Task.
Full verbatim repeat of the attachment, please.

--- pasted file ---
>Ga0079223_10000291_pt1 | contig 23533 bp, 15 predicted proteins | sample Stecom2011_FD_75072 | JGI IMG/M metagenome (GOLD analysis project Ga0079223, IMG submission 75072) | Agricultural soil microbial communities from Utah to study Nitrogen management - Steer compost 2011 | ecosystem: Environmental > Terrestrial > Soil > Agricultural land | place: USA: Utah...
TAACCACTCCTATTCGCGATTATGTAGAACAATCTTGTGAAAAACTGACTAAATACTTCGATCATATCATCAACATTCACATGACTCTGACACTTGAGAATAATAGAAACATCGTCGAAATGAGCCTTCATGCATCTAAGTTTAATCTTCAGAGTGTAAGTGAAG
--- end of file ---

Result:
>Ga0079223_10000291_pt1 | contig 23533 bp, 15 predicted proteins | sample Stecom2011_FD_75072 | JGI IMG/M metagenome (GOLD analysis project Ga0079223, IMG submission 75072) | Agricultural soil microbial communities from Utah to study Nitrogen management - Steer compost 2011 | ecosystem: Environmental > Terrestrial > Soil > Agricultural land | place: USA: Utah...
TAACCACTCCTATTCGCGATTATGTAGAACAATCTTGTGAAAAACTGACTAAATACTTCGATCATATCATCAACATTCACATGACTCTGACACTTGAGAATAATAGAAACATCGTCGAAATGAGCCTTCATGCATCTAAGTTTAATCTTCAGAGTGTAAGTGAAG